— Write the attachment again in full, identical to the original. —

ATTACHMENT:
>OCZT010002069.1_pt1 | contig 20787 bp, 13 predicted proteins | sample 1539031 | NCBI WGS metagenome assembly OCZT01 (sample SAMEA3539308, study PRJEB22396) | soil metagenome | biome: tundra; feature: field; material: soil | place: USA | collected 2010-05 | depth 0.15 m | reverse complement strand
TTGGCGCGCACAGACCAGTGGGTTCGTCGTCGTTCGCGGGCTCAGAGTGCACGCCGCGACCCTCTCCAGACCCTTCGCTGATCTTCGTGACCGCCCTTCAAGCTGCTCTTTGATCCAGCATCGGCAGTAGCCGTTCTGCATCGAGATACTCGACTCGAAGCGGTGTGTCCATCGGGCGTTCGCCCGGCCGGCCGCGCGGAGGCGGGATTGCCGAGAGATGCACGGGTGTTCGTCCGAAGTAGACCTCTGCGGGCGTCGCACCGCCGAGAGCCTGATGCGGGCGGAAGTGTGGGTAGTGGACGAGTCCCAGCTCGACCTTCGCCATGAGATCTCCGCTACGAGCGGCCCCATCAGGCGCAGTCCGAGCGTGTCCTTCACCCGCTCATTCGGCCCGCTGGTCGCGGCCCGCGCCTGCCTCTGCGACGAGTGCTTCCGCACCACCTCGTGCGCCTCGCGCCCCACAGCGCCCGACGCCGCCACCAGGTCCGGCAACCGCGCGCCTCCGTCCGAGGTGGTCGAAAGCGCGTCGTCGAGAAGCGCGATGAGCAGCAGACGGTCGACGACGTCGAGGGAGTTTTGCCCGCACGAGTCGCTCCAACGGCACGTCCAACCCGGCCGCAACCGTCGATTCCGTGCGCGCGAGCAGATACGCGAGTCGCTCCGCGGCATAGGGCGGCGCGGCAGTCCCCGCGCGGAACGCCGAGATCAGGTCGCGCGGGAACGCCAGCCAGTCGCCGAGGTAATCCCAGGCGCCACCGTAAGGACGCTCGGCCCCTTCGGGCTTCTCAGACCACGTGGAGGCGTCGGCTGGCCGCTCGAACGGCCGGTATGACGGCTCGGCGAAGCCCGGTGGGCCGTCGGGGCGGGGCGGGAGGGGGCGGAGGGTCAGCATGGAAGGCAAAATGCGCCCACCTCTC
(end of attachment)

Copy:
>OCZT010002069.1_pt1 | contig 20787 bp, 13 predicted proteins | sample 1539031 | NCBI WGS metagenome assembly OCZT01 (sample SAMEA3539308, study PRJEB22396) | soil metagenome | biome: tundra; feature: field; material: soil | place: USA | collected 2010-05 | depth 0.15 m | reverse complement strand
TTGGCGCGCACAGACCAGTGGGTTCGTCGTCGTTCGCGGGCTCAGAGTGCACGCCGCGACCCTCTCCAGACCCTTCGCTGATCTTCGTGACCGCCCTTCAAGCTGCTCTTTGATCCAGCATCGGCAGTAGCCGTTCTGCATCGAGATACTCGACTCGAAGCGGTGTGTCCATCGGGCGTTCGCCCGGCCGGCCGCGCGGAGGCGGGATTGCCGAGAGATGCACGGGTGTTCGTCCGAAGTAGACCTCTGCGGGCGTCGCACCGCCGAGAGCCTGATGCGGGCGGAAGTGTGGGTAGTGGACGAGTCCCAGCTCGACCTTCGCCATGAGATCTCCGCTACGAGCGGCCCCATCAGGCGCAGTCCGAGCGTGTCCTTCACCCGCTCATTCGGCCCGCTGGTCGCGGCCCGCGCCTGCCTCTGCGACGAGTGCTTCCGCACCACCTCGTGCGCCTCGCGCCCCACAGCGCCCGACGCCGCCACCAGGTCCGGCAACCGCGCGCCTCCGTCCGAGGTGGTCGAAAGCGCGTCGTCGAGAAGCGCGATGAGCAGCAGACGGTCGACGACGTCGAGGGAGTTTTGCCCGCACGAGTCGCTCCAACGGCACGTCCAACCCGGCCGCAACCGTCGATTCCGTGCGCGCGAGCAGATACGCGAGTCGCTCCGCGGCATAGGGCGGCGCGGCAGTCCCCGCGCGGAACGCCGAGATCAGGTCGCGCGGGAACGCCAGCCAGTCGCCGAGGTAATCCCAGGCGCCACCGTAAGGACGCTCGGCCCCTTCGGGCTTCTCAGACCACGTGGAGGCGTCGGCTGGCCGCTCGAACGGCCGGTATGACGGCTCGGCGAAGCCCGGTGGGCCGTCGGGGCGGGGCGGGAGGGGGCGGAGGGTCAGCATGGAAGGCAAAATGCGCCCACCTCTC